It did affect many other people, however. If one owned significant assets for a small business or farm, one might be exposed to the tax even if annual net income was not high. But there are also many ways to order one's business affairs to avoid the tax. Many people put considerable effort into such estate planning. For every household that ends up paying any tax, five to 10 others spend resources on legally avoiding it.
This can have an economic cost when people allocate resources in a way that makes sense only because it minimizes taxes.
The degree to which this is true is debated. Many of the measures farms and small businesses usually take, including forming a small corporation or limited liability company, make good business sense for other reasons anyway.
But there clearly is some efficiency loss that may be proportionately greater than for other taxes.
Why even have the tax?
First, because government needs the revenue. Most people don't like taxes, but they also want programs. One could eliminate the estate tax, but you would then have to raise individual or corporate income taxes or institute something new, like a value-added tax.
Second, some argue the estate tax constrains, at least marginally, the concentration of wealth, and hence power, in society.
At a time when income distribution is becoming markedly more unequal, that is a valid consideration. But the degree to which the estate tax accomplishes this is also debatable.
Some argue an estate tax creates a powerful incentive for wealthy people to donate to charity.
That certainly is a factor, and the hospitals, universities and other institutions that often get such bequests are a powerful lobby against abolishing the tax.
Third, while some argue the estate tax results in double-taxation of income, there is considerable income that does get around income taxation but that is caught, for very wealthy people at least, by the estate tax.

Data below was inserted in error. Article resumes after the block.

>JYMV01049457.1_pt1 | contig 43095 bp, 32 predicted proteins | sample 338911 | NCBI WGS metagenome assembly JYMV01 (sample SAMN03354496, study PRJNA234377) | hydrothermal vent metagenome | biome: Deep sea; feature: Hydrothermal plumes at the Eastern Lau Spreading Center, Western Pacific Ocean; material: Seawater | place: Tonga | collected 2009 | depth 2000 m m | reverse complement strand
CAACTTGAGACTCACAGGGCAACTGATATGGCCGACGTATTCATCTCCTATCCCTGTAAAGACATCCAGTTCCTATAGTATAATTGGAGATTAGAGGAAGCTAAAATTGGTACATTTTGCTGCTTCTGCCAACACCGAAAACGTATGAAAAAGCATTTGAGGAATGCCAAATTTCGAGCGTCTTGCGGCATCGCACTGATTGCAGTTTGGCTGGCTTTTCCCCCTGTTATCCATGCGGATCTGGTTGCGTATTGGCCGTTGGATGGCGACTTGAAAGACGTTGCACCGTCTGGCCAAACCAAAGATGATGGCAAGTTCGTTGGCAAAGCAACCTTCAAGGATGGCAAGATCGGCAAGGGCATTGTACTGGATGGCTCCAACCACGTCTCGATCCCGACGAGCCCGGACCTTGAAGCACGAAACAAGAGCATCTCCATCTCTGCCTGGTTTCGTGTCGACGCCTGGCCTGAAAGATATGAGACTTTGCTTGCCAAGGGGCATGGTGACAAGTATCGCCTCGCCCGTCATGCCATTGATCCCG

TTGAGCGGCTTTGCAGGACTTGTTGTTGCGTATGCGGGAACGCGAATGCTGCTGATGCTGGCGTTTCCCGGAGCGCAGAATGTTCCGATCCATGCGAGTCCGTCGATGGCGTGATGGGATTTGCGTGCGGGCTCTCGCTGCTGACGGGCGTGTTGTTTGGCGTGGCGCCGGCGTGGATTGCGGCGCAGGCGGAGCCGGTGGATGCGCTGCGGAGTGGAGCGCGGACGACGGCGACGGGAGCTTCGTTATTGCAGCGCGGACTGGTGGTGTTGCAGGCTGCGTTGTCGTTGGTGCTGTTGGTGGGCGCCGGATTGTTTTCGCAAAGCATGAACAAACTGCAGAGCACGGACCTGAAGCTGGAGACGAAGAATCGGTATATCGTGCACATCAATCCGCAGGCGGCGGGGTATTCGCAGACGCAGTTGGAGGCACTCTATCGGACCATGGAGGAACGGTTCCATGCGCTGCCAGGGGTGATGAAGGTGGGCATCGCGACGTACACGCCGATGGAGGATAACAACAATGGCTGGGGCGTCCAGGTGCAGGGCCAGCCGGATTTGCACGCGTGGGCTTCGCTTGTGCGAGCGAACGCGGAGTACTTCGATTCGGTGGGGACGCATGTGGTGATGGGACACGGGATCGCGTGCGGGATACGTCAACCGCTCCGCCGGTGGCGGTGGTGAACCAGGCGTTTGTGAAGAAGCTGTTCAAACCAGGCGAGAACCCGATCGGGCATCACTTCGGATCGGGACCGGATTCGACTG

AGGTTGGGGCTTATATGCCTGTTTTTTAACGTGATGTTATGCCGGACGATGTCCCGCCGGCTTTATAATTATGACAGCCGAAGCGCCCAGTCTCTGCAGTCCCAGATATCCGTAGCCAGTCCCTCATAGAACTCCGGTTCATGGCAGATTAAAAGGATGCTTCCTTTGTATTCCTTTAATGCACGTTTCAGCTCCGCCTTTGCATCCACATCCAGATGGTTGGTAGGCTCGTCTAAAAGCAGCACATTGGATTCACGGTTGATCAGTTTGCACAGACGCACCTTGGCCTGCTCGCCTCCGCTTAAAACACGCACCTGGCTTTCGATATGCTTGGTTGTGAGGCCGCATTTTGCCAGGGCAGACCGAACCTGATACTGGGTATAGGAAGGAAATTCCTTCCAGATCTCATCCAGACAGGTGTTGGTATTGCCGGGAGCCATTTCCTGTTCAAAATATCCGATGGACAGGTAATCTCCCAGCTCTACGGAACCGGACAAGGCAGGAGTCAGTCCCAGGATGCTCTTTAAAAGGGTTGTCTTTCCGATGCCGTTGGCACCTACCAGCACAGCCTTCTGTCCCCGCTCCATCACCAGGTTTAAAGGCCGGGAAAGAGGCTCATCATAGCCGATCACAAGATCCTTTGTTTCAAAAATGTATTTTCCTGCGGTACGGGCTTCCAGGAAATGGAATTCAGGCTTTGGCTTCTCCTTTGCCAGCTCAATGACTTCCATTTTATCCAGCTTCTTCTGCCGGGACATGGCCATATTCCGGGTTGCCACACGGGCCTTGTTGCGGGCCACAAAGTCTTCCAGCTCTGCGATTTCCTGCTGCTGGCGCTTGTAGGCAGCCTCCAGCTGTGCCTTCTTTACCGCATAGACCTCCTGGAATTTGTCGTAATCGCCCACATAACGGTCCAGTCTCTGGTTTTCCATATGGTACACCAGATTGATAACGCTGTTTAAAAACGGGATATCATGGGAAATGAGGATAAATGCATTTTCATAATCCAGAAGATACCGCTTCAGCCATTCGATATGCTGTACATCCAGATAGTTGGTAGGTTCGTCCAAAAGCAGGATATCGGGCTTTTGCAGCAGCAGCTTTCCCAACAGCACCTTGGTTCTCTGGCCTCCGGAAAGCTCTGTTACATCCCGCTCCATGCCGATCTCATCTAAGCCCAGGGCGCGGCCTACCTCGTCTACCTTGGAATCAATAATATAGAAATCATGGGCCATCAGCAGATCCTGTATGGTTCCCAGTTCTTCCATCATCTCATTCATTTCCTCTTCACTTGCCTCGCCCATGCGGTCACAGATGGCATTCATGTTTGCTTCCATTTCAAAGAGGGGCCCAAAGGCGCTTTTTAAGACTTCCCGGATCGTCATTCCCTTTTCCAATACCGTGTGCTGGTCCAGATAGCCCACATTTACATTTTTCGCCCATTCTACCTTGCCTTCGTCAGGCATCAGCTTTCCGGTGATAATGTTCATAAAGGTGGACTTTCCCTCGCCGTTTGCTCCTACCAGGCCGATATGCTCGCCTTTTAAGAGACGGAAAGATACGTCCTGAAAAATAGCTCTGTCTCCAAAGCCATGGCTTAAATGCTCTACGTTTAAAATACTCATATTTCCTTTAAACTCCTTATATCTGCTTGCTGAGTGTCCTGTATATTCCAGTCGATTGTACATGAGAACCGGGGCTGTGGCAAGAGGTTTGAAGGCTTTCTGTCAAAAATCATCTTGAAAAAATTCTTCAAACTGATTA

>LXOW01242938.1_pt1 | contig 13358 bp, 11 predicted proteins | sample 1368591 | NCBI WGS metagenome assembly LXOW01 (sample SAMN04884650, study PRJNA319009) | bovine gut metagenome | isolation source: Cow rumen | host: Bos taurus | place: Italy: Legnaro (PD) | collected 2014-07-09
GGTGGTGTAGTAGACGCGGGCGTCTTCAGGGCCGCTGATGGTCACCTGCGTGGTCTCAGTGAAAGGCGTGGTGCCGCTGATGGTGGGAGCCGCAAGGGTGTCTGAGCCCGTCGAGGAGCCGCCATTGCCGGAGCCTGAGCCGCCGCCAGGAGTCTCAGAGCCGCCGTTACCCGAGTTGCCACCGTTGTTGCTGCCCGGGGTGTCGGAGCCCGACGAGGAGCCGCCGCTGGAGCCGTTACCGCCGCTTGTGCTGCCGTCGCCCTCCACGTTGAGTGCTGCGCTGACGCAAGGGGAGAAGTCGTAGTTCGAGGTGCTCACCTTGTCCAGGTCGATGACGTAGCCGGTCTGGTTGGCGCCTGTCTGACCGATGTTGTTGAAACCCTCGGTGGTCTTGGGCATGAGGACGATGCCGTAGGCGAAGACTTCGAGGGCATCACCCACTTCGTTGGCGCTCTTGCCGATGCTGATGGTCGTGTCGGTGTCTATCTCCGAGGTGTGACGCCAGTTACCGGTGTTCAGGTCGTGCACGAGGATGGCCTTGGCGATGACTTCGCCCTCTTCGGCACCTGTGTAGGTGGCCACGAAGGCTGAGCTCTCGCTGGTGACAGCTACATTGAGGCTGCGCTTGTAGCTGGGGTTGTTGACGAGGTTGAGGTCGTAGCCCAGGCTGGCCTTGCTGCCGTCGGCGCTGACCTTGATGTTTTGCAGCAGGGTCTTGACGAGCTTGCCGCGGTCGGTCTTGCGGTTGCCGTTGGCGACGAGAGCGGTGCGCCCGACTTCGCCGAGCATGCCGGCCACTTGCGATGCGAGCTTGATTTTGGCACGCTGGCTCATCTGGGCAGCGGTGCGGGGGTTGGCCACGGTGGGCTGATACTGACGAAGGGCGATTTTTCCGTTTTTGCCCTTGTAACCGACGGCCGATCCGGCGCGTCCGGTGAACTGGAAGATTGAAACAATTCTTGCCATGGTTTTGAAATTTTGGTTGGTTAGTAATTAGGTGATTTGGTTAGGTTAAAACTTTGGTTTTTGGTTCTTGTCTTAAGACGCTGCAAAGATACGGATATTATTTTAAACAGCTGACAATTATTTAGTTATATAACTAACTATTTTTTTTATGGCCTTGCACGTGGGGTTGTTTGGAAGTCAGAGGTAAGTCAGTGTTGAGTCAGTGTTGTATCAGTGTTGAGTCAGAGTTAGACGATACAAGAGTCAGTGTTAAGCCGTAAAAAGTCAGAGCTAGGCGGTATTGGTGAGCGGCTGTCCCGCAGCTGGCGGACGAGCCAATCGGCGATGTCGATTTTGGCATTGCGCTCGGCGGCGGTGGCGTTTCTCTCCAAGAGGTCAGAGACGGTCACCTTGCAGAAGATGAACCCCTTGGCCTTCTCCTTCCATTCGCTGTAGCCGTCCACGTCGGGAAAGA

The primary reason for this is the step-up basis provision of the income tax. If you buy an asset and it increases in value, and then you sell it, you owe taxes on that capital gain.
But if you pass the asset on to heirs at death, the basis or cost of the asset steps up to whatever the market value was on the date of your death. Your estate does not owe any income tax on that gain, and any capital gain your heirs get applies only to the increase in value after they got the asset.
This sounds arcane, but the result is that at least a third of all the capital gains income in our country is never subject to the income tax.
If I died today, my heirs would get more than $1 million in a farm and a share of a wind project without me or anyone else ever having paid any income tax on it.
Anyone else who earns money from wages, salaries or business profits has to pay income tax on anything accumulated for their heirs, but I wont and neither will my heirs.
This is both highly unjust and economically inefficient. Because my estate will be less than the minimum level that invokes the federal estate tax, it won't owe anything. But for the Walton, Buffett and Gates families, the estate tax does take a bite out of wealth that escaped the income tax.